Seattle was already down its two best defensive backs going into this game. Just moments into the game, they lost their other starting corner, rookie Shaq Griffin.  The Seahawks played almost the entire game with a cornerback that joined them just days ago, and a corner they tried to trade away not two weeks ago. I thought both played admirably and gave their best effort.

You can chalk this loss up to coaching.  You can blame injuries. You can lay it on special teams.  You can call for Blair Walsh's head.  All of those things factored in to the loss, but far and away the biggest contributing factor to the Seahawks coming up short was excruciating penalties.

Sure, Wilson threw a stupid pick early that resulted in points and took a strip sack that was taken in for a touchdown.  But he brought you back and put you in position to take the game to overtime.  Yeah, the defense was banged up, but they largely kept the reigning MVP in check and made an important stop that set you up for a potential game winning/tying drive.

The team and coaches made mistakes, but for the most part, they overcame those mistakes.  But you cannot give up 100 yards in penalties every game and expect to win.

So, now the Seahawks find themselves on the outside looking in on the playoff picture.  They have to all but win out in hopes of getting a 1 or 2 seed, and that seems daunting with match ups against the Rams, Eagles, Cowboys and Jaguars ahead. Even a Wildcard birth might not be enough with the way this team has struggled on the road.

What can the Seahawks do to get right down the stretch?  Well, I think it starts with the offensive side of the ball.  I would like to see some free agent running backs brought in this week, especially if Davis can't go.  I think you have to bench Germaine Ifedi.  Even if it doesn't make you better right away, its the only way he'll ever learn to stop making stupid penalties. 

I'd love to see the line on Sunday go Brown, Pocic, Britt, Glowinski, Joeckel.  Bench, or better yet, cut Lacey.  Start passing to set up the run.  Bevell's play-calling has been its best these past couple games. 

Defensively, you gotta hope Shead can come back soon.  If not, let's see someone else take over for Lane. Neiko Thorpe has earned an opportunity or bring in competition from the street.  Dion Jordan had been great the past two games, but he'll need to take on much more of a role down the stretch to help the depleted secondary.

Above all else, this team has to execute better.  Front office, coaching staff and all the way down.  You can afford to be aggressive and make a few mistakes when you're at your best. This team is far from it's best.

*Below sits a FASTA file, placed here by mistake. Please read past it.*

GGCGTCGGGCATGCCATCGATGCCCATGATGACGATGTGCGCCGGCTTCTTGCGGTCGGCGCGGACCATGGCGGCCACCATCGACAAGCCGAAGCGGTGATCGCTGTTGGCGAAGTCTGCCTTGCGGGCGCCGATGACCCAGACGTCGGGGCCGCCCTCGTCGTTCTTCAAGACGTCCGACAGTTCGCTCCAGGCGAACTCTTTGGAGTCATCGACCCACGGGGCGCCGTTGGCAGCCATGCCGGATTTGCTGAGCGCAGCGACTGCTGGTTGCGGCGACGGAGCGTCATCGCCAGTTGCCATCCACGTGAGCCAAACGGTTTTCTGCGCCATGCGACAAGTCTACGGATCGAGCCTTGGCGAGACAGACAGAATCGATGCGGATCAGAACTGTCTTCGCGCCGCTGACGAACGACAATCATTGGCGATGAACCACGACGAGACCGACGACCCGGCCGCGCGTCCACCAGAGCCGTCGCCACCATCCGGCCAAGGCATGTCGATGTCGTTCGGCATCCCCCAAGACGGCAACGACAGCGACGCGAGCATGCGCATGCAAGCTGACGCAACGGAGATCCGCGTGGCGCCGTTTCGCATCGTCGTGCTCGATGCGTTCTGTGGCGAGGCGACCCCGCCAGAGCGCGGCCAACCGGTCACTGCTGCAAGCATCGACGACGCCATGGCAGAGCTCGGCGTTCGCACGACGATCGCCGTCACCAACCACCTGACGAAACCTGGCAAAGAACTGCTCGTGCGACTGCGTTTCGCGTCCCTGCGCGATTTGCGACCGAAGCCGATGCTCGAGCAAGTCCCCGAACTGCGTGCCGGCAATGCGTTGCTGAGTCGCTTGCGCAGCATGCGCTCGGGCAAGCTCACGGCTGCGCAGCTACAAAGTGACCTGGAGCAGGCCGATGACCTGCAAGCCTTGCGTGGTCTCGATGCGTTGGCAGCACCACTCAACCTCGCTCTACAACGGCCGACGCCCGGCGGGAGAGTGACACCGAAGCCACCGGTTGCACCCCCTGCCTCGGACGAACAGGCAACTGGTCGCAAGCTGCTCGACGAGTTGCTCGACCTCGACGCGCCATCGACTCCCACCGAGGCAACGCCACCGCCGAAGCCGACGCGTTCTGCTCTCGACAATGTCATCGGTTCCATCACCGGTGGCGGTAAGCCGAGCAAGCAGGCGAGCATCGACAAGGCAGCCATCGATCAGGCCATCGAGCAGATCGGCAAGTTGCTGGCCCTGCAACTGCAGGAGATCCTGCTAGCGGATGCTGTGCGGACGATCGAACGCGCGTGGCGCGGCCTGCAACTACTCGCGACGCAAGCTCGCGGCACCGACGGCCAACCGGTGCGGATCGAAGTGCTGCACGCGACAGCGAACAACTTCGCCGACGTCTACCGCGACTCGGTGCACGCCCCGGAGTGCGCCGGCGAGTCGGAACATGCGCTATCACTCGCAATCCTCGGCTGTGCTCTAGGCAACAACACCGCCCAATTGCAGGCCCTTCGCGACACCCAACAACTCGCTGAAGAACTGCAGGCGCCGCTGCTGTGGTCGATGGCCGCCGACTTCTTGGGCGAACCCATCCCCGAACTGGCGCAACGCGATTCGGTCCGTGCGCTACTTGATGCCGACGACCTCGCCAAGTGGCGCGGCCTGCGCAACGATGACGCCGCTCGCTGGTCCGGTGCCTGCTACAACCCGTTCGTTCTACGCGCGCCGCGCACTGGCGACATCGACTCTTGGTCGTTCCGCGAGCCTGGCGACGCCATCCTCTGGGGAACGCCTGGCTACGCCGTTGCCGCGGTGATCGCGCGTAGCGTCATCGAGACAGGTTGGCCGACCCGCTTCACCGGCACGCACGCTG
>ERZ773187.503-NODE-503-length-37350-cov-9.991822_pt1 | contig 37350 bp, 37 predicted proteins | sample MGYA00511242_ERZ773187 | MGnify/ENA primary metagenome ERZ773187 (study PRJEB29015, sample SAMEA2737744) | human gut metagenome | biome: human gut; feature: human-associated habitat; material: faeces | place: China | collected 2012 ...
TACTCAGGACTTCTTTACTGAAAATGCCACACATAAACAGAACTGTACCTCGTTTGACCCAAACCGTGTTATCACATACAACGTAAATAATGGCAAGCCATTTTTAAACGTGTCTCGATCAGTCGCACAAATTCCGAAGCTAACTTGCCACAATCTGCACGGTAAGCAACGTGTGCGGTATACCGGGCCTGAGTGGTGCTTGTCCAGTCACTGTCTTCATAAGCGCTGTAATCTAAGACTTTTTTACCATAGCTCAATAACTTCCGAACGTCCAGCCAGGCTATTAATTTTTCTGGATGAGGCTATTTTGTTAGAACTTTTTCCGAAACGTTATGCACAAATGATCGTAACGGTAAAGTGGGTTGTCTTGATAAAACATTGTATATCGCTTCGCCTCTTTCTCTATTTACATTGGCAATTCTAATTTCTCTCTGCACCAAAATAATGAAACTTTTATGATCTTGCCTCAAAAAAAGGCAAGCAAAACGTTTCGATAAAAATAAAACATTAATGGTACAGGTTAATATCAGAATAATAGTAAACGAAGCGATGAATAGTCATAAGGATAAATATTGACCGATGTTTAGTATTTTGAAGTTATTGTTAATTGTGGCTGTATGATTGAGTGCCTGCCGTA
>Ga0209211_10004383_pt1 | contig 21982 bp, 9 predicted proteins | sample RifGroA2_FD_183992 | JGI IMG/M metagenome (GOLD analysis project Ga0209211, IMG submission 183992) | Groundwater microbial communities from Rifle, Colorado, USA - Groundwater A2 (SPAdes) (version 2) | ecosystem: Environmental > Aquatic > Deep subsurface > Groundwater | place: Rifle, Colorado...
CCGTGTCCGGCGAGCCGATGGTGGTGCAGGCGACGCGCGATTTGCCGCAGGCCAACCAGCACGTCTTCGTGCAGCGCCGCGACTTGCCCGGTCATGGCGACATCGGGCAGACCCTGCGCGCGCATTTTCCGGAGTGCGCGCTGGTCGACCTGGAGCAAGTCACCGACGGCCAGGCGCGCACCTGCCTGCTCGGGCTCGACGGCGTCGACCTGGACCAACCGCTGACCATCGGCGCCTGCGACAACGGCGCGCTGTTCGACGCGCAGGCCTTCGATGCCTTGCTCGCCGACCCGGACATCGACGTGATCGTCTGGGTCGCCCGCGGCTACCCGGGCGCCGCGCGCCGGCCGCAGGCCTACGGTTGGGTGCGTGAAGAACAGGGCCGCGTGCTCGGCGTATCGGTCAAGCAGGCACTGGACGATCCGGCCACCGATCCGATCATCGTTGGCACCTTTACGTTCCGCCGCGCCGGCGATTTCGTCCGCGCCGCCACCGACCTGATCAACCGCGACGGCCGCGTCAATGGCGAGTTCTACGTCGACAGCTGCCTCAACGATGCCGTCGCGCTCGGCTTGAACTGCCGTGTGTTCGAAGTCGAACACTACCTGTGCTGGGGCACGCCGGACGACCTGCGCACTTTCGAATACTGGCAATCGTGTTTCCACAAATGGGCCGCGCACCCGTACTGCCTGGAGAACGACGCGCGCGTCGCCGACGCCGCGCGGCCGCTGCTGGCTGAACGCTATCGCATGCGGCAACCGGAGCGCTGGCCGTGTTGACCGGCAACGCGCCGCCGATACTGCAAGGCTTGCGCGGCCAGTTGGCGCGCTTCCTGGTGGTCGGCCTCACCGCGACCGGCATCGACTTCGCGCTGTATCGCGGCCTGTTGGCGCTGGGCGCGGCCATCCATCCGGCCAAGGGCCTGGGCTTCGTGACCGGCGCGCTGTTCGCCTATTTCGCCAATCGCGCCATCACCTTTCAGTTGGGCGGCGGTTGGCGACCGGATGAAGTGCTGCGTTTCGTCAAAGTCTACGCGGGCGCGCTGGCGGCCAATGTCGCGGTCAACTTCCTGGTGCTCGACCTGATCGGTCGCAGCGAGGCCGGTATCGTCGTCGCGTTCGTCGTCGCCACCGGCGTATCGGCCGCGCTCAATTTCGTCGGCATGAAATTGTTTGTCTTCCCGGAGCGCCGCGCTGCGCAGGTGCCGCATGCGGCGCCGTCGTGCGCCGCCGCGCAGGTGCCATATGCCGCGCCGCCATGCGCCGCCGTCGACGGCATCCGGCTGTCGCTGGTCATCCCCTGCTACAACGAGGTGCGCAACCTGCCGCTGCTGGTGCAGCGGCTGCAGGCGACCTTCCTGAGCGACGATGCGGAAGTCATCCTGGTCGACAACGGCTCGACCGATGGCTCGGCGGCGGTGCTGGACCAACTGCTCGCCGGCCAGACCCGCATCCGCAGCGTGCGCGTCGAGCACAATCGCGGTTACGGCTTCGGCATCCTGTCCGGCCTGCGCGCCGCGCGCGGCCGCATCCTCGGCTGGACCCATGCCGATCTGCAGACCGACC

Friday, November 10, 2017

Good Enough? -- Seahawks 22 @ Cardinals 16

I can't remember the last time I felt this bad in the aftermath of a Seahawks victory.

They were able to win a road game against a bothersome divisional opponent.  Blair Walsh evidently snapped out of the curse that plagued him the week before.  Jimmy Graham and Russell Wilson seemed to have overcome their redzone deficiencies.

Those were the positives.  Few and far between.

The worst news of the night didn't even wait for the game clock to expire before breaking.  Richard Sherman went down in pain with what was initially called a heel injury, however, sideline cameras were able to capture Sherman mouthing the words "I tore my Achilles" and in another intimate conversation with quarterback, Russell Wilson, it certainly looked like he said "I'm done for the year".

Make no mistake-- this is devastating news.

Richard Sherman is, without question, the best cornerback I've ever seen. I've seen the greats-- Deion Sanders, Darrell Green, Champ Bailey, Eric Allen, Darrell Revis, Ty Law, Rod Woodson, etc. I have seen some great cornerbacks in my nearly three decades of football fandom. None of them are nearly as complete as Sherman.

There have been a lot of playmaking corners in that time, but none of them could (or would) tackle like Sherm.  There have been great tackling, run-stopping corners-- none of them were flatly avoided by opposing QBs.  Richard Sherman has been a shutdown corner, a fierce tackler, a community leader and one of the guiding voices in the Seahawks locker room

And he hasn't missed a game in his career-- until next Monday when the Seahawks take on the Falcons.

It's a devastating blow to an already decimated Seahawks defense. It was strange and unsettling when, at one point late in the 4th quarter, the Seahawks were completely without the Legion of Boom.

But the defense is far from this team's greatest concern.

This offensive line is horrible.  But that's nothing new to the Pete Carroll-led Seahawks, right? What is different with this year's group is that they haven't shown a lick of progression from game to game this year.

Every game starts the same-- failed running plays, 3 and outs, Russell Wilson running for his dear life.  The defense is forced to shoulder the load and Wilson is forced to exhaust the defense and make miraculous plays that, more often than not, give the Seahawks an opportunity to win in the closing moments of a game.

Week in week out. Things change, but they never get better.

We've always given Tom Cable a pass, as I wrote last week.  He won us a Super Bowl with guys like Breno Giacomini and Paul McQuistan on the offensive line.  Slow starts were quickly forgiven because the offense always seemed to begin to gel about halfway into the season before gaining momentum heading into the playoffs.